These forests are known for their many bird species, including shorebirds, gulls, eagles, hawks and loons. Newly planted Jack pine forests will also provide habitat for deer, turkey and grouse in addition to possible nesting areas for the adorable yet endangered Kirtland’s warbler.
Wildfires continue to burn thousands of acres in the western United States. Natural regeneration happens very slowly in this area because of the dry climate. Planting with native seedlings will reestablish forest cover within the burn scar that could otherwise take decades to recover naturally.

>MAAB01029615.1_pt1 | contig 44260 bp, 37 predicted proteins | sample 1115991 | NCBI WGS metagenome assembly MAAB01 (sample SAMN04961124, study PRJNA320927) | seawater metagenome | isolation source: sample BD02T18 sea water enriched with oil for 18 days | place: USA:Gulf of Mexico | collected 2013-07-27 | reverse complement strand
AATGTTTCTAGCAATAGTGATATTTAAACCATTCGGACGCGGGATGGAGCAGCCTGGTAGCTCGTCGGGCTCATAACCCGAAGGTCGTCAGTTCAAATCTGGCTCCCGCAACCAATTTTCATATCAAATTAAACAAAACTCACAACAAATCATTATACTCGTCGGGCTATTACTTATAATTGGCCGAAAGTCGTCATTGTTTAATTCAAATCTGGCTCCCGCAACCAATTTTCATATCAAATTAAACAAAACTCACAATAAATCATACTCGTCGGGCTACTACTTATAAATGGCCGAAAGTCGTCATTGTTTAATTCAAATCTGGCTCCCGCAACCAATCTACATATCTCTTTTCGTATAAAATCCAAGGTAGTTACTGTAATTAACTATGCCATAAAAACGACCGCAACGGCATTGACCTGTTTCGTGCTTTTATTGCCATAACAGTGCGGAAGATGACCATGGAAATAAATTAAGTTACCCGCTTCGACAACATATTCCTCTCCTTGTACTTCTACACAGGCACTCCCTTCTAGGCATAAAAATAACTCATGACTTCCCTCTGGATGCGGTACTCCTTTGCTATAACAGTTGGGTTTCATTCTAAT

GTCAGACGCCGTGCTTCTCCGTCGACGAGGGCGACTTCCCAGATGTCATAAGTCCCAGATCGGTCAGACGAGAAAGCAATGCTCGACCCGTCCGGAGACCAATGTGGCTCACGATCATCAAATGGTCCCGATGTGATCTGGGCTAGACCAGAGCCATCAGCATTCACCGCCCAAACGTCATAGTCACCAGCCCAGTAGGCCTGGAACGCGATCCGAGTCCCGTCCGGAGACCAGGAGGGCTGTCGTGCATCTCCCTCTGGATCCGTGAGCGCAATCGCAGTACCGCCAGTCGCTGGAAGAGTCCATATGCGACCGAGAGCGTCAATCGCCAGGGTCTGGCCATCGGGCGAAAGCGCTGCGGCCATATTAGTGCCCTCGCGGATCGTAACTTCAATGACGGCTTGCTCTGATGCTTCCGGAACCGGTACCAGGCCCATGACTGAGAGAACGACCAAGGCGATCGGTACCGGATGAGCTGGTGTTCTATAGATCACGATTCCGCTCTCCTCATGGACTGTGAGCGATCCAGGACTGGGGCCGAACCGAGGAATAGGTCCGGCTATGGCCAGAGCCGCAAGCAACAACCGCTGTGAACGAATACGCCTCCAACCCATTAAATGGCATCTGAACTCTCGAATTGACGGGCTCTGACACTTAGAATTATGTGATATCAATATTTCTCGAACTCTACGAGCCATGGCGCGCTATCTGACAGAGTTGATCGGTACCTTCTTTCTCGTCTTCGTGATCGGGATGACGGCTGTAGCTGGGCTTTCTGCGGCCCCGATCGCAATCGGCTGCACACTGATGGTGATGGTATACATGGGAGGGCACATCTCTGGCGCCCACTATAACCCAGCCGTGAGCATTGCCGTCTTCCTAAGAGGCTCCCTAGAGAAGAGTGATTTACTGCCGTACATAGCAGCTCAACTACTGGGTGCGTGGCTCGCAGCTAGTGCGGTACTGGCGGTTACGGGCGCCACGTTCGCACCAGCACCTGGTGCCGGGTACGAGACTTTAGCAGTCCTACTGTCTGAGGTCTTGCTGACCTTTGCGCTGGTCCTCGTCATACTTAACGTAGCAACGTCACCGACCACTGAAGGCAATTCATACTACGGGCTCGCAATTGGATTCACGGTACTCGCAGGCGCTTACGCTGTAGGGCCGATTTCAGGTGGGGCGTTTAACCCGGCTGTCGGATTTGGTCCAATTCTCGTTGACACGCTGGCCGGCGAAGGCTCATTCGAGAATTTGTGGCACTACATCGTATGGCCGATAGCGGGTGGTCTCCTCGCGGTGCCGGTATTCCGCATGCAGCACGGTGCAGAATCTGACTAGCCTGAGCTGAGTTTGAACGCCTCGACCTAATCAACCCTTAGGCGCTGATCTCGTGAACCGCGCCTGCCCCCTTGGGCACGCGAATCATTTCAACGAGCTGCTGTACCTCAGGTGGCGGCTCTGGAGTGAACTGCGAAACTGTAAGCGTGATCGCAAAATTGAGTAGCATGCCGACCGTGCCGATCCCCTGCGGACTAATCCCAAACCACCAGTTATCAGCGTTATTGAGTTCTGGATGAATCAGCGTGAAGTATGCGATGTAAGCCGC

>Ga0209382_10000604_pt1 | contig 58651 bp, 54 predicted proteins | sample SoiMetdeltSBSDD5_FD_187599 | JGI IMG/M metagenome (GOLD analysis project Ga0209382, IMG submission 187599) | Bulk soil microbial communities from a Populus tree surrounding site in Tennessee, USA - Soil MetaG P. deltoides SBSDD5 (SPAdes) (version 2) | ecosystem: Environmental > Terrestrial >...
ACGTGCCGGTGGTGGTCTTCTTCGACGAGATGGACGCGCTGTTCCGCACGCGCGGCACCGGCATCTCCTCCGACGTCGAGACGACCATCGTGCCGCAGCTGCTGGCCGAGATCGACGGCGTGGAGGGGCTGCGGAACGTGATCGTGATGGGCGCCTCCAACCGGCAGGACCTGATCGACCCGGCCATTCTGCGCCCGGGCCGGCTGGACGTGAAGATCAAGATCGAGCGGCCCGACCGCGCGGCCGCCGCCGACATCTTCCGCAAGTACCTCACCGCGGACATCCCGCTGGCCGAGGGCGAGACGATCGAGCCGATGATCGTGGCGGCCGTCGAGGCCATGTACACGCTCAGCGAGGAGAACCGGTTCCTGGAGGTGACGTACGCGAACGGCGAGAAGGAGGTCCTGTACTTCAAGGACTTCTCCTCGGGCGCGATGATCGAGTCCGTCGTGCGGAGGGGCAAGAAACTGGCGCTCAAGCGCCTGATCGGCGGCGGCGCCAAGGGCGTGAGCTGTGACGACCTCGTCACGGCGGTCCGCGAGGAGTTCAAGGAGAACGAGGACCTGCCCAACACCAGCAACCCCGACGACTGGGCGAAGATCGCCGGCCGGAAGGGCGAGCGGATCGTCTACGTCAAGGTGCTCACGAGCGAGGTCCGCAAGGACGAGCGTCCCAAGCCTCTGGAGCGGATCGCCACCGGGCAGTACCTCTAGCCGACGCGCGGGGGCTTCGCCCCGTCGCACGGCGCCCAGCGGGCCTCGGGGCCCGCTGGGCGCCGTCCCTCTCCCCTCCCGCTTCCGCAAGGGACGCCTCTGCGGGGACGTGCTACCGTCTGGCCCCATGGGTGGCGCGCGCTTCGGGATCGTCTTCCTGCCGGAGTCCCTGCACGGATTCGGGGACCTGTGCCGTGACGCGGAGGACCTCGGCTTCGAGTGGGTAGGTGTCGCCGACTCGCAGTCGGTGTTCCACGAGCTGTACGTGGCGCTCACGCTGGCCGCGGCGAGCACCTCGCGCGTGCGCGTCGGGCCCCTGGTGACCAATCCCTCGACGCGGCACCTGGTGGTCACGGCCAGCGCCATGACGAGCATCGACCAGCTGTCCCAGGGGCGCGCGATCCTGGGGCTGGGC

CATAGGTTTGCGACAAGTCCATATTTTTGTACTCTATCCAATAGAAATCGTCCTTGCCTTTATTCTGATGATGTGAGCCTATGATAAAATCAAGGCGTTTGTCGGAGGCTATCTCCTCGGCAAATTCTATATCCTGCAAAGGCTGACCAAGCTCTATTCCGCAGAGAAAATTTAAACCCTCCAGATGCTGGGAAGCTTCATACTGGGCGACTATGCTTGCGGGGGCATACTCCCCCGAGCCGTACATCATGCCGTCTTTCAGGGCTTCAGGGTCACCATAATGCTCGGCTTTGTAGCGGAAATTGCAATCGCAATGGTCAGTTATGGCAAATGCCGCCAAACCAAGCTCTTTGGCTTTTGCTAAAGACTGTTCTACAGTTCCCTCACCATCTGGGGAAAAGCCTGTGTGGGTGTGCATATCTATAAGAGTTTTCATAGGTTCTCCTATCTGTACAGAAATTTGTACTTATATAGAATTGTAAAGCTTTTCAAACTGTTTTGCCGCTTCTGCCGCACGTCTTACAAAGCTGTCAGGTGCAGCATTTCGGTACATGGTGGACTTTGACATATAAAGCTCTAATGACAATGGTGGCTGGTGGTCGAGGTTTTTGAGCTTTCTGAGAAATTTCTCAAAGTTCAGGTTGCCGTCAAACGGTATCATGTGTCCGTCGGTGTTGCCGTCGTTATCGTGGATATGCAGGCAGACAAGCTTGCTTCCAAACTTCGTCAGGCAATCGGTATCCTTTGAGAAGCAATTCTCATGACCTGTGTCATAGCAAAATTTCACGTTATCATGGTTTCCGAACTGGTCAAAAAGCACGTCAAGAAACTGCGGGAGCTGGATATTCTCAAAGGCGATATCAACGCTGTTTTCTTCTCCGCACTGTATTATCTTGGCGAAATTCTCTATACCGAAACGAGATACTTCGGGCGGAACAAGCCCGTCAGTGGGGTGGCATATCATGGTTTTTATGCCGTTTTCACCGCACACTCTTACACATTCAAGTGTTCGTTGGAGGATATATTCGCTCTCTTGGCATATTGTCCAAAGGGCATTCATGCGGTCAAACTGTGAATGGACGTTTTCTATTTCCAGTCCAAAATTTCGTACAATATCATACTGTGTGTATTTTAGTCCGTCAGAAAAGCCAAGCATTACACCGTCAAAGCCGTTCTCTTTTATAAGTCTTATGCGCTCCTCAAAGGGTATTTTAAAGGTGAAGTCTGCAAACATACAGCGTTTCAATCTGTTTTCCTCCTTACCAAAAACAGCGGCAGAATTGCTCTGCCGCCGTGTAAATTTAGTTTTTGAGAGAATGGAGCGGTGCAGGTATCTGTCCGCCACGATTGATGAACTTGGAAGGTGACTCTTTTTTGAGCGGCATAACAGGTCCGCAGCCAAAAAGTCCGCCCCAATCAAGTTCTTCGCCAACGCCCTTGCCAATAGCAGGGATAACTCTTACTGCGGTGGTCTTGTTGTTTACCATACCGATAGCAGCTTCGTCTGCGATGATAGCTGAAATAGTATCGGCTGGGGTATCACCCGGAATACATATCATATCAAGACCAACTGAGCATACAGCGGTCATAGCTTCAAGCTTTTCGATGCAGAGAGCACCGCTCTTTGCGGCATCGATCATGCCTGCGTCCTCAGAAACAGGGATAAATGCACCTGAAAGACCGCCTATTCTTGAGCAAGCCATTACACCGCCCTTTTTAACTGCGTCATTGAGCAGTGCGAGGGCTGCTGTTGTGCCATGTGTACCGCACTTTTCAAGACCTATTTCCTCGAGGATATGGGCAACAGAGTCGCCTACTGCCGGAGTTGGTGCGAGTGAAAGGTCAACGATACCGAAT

Newly planted forests in this region will help filter and absorb pollution, protect areas against soil erosion, provide habitat and help regulate water temperatures. Development in recent decades means there are fewer forested areas to filter pollutants and slow soil erosion.
This replanting project seeks to restore longleaf pine to a larger portion of its past natural range and to help restore Southeast forests back to their former splendor. Longleaf pine systems are naturally more resilient to climate extremes because they can resist disease and tolerate drought and wildfires.